to parliament. He resigned from that position when he was appointed first deputy

governor of Battambang in December 1993.

But the election, as in most other provinces, did not really change the distribution

of power.

"We wanted cooperation [and], at first cooperation was very high between the

two parties," said Soubert. "But the [original] power structure is still

there - all the structures are in the hands of the CPP."

The leaders of Battambang's seven districts are members of the CPP, as is the military

police chief and the commander of the Fifth Military Region.

The only position that Funcinpec has - that of provincial police chief - is held

by Vorn Chun Ly. He works with Ung Samy, and deputy police commissioners Mok Dara

and Chhay Song - all members of the CPP.

"He [Vorn Chhun Ly] gets the title. He gets the uniform but he does not get

the work," said a long time Battambang observer .

Even inside the provincial government office, the contrast between the governor and

his first deputy is striking. Whereas Ung Samy gets a well appointed office with

lots of files on his desk, Serei Kosal seems to be at a loose end in a huge, empty

office where he only has newspapers to read.

"Nobody won and nobody lost the elections... [but] if someone does not like

to work together, they have... to resign or have elections or ask for the Constitution

to be ammended. If someone does otherwise, there will be problems...,"said Ung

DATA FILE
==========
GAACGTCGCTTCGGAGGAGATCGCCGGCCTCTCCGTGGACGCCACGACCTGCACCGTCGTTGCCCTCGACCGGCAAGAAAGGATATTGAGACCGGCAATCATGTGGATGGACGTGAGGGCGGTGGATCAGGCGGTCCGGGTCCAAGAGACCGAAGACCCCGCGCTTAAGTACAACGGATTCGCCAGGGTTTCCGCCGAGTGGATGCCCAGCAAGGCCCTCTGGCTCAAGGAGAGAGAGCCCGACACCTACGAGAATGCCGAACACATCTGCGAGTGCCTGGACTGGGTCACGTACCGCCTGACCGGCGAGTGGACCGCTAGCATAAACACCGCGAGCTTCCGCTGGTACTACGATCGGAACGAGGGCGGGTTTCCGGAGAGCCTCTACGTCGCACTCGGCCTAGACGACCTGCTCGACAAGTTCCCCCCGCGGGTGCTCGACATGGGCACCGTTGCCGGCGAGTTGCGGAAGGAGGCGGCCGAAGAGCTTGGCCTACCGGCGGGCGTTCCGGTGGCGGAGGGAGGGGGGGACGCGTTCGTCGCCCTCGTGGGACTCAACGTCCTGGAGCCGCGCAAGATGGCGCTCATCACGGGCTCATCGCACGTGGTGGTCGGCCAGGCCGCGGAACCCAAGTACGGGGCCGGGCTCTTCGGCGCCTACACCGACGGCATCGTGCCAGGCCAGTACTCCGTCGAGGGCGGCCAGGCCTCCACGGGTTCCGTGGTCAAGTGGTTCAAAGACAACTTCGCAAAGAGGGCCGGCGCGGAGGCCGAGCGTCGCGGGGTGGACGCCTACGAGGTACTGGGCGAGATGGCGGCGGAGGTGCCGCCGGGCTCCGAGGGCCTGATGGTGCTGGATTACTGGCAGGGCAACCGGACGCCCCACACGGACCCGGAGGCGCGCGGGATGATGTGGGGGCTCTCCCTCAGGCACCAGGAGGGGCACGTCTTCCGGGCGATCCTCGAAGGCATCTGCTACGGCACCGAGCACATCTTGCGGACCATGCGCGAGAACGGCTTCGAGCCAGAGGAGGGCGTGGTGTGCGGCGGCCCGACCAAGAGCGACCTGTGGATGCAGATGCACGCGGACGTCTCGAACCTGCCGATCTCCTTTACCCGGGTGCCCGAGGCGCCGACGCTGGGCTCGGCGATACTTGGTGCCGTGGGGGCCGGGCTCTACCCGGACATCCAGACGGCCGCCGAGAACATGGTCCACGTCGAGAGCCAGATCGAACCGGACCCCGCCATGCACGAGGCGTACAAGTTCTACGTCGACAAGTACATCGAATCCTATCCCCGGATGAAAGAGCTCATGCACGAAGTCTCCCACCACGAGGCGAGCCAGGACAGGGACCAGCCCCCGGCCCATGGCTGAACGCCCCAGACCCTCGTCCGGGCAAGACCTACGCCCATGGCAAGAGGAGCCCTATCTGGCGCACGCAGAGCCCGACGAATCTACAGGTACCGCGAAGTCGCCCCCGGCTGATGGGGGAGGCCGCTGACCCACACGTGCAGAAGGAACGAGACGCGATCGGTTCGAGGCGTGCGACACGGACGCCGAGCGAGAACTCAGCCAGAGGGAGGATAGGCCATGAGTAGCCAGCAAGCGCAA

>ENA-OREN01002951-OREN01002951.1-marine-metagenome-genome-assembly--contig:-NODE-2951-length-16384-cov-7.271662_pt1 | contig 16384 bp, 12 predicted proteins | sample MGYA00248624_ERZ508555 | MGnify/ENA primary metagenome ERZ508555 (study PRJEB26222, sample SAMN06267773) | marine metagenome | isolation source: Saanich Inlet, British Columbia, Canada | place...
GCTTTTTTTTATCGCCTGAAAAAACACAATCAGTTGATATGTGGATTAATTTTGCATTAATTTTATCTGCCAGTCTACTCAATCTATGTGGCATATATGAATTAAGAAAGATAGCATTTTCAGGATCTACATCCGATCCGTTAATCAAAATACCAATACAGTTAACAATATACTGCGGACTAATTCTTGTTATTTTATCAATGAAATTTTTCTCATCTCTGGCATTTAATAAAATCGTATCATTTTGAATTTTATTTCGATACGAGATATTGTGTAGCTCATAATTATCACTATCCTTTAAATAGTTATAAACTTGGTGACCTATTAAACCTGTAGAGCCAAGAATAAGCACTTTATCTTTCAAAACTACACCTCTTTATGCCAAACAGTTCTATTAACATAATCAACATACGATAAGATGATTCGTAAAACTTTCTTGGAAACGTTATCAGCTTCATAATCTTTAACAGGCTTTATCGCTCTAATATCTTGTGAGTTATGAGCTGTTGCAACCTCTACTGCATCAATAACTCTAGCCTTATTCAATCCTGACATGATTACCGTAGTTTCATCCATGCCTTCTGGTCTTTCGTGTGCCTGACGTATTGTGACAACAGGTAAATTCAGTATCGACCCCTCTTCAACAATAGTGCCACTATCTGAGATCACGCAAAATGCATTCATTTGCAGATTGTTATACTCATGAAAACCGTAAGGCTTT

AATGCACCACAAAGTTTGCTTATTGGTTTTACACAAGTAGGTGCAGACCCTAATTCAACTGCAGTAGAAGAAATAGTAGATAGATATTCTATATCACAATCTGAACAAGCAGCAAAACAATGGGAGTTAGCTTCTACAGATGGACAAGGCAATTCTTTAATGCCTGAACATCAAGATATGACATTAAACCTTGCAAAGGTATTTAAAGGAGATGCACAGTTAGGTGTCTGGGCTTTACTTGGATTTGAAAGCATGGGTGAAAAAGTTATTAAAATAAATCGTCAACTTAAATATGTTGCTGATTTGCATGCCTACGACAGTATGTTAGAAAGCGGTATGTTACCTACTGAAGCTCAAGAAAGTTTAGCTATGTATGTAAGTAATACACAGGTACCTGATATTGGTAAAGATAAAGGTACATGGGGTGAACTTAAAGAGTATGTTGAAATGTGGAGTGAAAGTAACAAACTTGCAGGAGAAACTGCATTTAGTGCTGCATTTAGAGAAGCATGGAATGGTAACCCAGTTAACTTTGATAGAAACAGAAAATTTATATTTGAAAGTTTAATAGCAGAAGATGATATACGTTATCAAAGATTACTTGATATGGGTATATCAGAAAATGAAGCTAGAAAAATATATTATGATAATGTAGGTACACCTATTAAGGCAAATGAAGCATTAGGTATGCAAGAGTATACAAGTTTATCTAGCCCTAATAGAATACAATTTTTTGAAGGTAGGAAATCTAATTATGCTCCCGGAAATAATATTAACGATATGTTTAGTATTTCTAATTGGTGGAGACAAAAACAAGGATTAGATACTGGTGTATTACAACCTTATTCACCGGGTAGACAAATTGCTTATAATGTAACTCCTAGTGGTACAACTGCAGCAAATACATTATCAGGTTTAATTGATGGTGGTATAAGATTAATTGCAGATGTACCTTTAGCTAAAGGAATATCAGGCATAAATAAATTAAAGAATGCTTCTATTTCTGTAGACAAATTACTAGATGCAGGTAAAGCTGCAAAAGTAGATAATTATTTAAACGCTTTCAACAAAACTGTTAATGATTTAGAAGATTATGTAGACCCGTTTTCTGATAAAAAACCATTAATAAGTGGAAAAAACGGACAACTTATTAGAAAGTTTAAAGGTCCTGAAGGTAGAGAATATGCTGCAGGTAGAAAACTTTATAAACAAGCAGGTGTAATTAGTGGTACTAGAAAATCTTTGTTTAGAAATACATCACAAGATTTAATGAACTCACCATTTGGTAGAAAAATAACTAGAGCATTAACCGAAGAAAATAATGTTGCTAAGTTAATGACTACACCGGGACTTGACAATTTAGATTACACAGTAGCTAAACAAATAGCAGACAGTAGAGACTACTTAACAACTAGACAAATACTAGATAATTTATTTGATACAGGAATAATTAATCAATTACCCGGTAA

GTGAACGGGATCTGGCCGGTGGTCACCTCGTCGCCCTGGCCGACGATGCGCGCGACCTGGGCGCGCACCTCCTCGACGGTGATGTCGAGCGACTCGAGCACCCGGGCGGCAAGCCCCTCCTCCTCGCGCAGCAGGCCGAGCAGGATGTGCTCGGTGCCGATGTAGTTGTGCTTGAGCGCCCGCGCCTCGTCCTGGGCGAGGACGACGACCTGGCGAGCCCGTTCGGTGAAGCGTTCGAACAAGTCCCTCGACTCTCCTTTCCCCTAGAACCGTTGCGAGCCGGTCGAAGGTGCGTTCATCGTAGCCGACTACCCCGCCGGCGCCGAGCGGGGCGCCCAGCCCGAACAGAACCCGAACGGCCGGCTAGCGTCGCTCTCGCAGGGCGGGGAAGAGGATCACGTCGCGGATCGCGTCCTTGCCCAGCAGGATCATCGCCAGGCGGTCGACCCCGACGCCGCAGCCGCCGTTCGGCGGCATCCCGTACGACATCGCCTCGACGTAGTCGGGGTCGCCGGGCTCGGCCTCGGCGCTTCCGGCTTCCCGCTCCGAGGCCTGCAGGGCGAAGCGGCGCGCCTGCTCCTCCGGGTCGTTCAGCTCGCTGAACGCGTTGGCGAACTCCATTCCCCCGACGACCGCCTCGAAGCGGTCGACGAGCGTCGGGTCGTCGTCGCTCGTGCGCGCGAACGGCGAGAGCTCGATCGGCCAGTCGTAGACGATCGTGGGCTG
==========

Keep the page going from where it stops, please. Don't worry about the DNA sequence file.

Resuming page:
Samy when asked of his working relations with Kosal.

Battambang has been the location of the main government offensives against the Khmer

Rouge stronghold of Pailin since 1993. Until last year's dry season offensive, the

two governors could speak with one voice against the common enemy.

"After a while, it got better. They gave him [Kosal] a little piece of the pie

but it was always up and down," said one observer. "But under the surface,

they always hated each other."

But today things have changed. From Pailin to the north of Banteay Meanchey, former

KR recently "integrated" with government forces seem to be allied to their

former comrades in Funcinpec and the KPLNF.

"When Lay Vireak, division 12 commander in Banteay Meanchey met with [recently

integrated KR], you realize they are people that meet several times a week",

said the Western military attaché. "You realize they are going along

together, rather than with the CPP."

Kosal did not hesitate when asked if the former KR were on his side: "They are

ready. They support our nationalist ideas and they understand the mediocre ideas

of the CPP."

According a member of district administration in Sangke, the CPP has already started

to recruit militia, and is actively preparing for local elections due to be held

next year.

The military attaché said: "CPP... are very active because they already

have all the power so they do not have anything to gain [by participating] in the

next elections."

"I think that any single incident that happens could, from now on, be used as

[part of] a political game," said Joelle Jenny, representative of the International

Committee of the Red Cross in Battambang.

"It is a power game. Elections are coming next year and what's happened at political

level will have consequences on the military situation."

"We cannot [say] that it will not get worse."